Ed School Politics – Still A Problem

Beware the words “social justice” and “dispositions” when used by schools of education and the National Council for Accreditation of Teacher Education (NCATE). These apparently harmless terms lay the groundwork for politicizing the training of teachers and giving the ed schools an excuse to eliminate conservatives from their programs. The news this week is that NCATE is backing down a bit from its use of “dispositions” and “social justice” while denying the political use of these words and calling its new policy a “clarification.”

“Dispositions” refers to the correct mindset that would-be teachers must have. “Social justice” is the most controversial of the dispositions sought. In its benign sense, “social justice” means a sense of fairness, honesty and a belief that all children can learn. In its politicized sense, it can refer to endorsement of affirmative action and a formal (often written) endorsement of policies favored by the political and cultural left.

“NCATE never required a ‘social justice’ disposition”, NCATE said on its web site. True, but the statement is a slippery one. In fact, the group had ruled that education departments could “include some measure of a candidate’s commitment to social justice” – in effect ruling that public school teachers could be evaluated on their perceptions of what social justice requires. So the ed schools, basically a liberal monoculture, could rule that a student flunked “social justice” by displaying a negative view of multicultural theory and other policies of the left. At Washington State University, where the college of education tried to expel a conservative student for flunking “dispositions,” the dean was asked whether Justice Antonin Scalia could pass a dispositions test at her school. “I don’t know how to answer that,” she replied.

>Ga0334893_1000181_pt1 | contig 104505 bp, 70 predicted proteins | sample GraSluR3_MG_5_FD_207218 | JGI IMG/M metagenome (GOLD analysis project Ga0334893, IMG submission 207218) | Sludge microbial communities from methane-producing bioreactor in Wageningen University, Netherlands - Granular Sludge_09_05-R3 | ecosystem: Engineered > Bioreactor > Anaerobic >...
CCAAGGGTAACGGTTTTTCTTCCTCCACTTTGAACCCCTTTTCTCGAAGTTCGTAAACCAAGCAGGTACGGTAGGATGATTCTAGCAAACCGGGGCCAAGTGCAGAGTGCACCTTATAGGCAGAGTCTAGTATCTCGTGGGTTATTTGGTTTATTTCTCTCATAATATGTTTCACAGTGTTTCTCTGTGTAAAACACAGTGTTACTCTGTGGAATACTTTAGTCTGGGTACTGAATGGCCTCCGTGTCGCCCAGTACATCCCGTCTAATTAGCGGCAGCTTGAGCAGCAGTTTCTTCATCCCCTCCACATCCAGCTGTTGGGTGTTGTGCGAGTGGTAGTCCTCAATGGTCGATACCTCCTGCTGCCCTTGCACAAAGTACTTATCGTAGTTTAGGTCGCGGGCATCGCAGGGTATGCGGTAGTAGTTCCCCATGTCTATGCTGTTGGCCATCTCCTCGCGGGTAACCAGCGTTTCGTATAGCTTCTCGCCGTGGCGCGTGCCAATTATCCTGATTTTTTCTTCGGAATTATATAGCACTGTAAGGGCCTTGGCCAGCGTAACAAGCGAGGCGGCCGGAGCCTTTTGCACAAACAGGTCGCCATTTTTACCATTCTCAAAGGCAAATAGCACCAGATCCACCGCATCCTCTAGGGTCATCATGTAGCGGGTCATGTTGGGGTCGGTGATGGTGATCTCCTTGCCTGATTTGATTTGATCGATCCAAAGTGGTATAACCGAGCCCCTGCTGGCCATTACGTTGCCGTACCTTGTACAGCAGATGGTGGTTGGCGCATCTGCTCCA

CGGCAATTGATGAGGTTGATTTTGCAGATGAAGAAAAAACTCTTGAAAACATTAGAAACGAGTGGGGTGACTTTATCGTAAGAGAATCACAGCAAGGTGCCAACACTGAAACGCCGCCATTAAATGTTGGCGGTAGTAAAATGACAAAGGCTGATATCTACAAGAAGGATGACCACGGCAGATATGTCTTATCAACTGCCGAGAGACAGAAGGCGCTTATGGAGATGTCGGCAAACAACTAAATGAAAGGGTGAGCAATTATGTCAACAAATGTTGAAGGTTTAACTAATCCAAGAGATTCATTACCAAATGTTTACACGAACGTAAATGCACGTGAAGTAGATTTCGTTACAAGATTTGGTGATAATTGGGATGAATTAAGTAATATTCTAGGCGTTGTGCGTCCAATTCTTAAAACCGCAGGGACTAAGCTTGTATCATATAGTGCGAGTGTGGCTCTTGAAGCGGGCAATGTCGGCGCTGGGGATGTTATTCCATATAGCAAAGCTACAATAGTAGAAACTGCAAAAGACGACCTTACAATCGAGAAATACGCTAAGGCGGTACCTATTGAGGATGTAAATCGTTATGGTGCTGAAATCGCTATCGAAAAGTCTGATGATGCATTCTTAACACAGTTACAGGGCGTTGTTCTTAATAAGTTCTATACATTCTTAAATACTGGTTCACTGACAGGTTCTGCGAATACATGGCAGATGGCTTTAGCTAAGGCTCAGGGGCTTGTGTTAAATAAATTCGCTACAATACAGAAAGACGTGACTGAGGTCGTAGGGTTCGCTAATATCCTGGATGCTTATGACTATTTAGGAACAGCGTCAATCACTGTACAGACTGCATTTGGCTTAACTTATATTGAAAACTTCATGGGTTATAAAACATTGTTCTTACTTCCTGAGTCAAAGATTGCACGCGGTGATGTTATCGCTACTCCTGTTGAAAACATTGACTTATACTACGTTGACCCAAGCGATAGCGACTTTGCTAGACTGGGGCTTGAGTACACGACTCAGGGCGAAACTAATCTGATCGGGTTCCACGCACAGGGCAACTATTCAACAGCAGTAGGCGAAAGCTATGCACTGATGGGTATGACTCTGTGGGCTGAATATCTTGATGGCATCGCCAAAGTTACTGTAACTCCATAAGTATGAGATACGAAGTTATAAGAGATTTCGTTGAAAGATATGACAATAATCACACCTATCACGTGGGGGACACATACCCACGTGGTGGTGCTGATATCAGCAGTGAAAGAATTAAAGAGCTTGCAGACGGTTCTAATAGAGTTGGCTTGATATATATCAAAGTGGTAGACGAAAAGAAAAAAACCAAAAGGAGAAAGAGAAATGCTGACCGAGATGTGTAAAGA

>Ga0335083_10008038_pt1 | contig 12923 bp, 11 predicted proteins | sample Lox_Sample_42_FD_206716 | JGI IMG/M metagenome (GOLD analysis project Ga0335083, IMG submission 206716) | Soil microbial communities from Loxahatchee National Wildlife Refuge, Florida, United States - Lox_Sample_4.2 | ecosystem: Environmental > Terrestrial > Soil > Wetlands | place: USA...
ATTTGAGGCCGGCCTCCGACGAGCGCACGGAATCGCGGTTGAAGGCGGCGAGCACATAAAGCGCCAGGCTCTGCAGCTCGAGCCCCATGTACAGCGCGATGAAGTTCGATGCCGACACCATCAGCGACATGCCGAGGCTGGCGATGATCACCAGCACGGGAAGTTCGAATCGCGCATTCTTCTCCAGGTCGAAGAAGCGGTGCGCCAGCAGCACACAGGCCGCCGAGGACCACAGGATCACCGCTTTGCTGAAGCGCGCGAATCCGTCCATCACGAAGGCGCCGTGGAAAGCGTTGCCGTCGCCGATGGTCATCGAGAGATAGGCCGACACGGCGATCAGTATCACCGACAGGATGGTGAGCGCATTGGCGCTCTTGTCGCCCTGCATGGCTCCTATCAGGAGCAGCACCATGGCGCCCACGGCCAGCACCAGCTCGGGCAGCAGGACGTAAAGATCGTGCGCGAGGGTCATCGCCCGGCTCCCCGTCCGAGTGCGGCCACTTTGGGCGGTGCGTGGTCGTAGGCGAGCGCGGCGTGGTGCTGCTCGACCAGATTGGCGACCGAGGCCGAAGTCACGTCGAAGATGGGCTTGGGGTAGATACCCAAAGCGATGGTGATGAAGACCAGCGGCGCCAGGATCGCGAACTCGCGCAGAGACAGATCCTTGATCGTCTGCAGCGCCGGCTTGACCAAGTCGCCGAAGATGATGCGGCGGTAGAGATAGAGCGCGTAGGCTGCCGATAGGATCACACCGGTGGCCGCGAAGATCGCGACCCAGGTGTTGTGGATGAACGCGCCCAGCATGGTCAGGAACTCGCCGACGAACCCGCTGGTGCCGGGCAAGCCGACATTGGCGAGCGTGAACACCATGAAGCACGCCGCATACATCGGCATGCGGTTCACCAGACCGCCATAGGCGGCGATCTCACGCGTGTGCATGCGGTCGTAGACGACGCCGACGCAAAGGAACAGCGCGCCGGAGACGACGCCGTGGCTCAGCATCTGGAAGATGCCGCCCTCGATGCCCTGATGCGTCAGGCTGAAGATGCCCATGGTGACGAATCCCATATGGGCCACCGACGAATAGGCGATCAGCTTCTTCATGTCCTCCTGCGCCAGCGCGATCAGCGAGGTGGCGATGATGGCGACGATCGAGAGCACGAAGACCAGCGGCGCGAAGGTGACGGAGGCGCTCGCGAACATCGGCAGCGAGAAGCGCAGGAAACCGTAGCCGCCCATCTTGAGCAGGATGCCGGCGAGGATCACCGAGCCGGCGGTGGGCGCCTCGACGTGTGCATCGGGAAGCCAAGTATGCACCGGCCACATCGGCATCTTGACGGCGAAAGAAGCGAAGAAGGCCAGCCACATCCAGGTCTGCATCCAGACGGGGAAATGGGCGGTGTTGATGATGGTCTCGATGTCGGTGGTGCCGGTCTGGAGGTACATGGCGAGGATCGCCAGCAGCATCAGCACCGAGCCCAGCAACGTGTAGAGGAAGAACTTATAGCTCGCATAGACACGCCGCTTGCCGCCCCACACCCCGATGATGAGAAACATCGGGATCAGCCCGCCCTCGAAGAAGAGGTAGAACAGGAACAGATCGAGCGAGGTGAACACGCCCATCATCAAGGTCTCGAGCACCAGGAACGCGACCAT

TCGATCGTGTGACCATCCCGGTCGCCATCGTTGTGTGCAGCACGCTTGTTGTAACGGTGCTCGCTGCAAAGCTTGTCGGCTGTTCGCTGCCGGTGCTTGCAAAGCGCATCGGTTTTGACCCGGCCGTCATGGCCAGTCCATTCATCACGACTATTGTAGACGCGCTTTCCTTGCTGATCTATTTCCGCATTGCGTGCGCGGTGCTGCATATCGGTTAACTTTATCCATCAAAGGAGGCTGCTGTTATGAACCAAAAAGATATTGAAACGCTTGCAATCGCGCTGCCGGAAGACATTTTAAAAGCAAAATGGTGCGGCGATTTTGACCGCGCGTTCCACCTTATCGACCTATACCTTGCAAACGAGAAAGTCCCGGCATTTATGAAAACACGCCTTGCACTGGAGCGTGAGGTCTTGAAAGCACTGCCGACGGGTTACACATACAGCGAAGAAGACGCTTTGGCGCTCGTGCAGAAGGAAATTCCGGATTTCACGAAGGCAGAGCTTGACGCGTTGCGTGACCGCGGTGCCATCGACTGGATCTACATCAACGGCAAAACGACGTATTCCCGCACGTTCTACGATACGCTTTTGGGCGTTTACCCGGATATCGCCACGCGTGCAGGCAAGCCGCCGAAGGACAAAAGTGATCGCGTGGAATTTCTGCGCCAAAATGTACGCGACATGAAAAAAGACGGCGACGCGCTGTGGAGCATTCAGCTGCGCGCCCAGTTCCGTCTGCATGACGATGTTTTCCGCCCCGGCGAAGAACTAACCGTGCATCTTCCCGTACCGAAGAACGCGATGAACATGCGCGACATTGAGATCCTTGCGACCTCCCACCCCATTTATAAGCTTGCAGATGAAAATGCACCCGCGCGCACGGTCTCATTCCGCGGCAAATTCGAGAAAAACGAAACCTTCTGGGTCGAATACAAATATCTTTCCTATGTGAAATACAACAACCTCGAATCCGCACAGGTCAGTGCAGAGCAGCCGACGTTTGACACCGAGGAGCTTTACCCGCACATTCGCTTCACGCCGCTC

As NCATE tells it, “the term ‘social justice,’ though well understood by NCATE’s institutions, was widely and wildy misinterpreted by commentators not familiar with the working of NCATE.” The group now defines professional dispositions as “professional attitudes, values and beliefs demonstrated through both verbal and non-verbal behaviors. The two professional dispositions that NCATE expects institutions to assess are fairness and the belief that all students can learn. Based on their missions and conceptual framework, professional education units can identify, define and operationalize additional professional dispositions.”

This is a mild improvement. Still, one wonders about those “non-verbal behaviors” and how they will be judged. The word “fairness” remains a linguistic sinkhole and the phrase “additional professional dispositions” keeps the door open for more politicization. NCATE’s “clarification” doesn’t clarify much.

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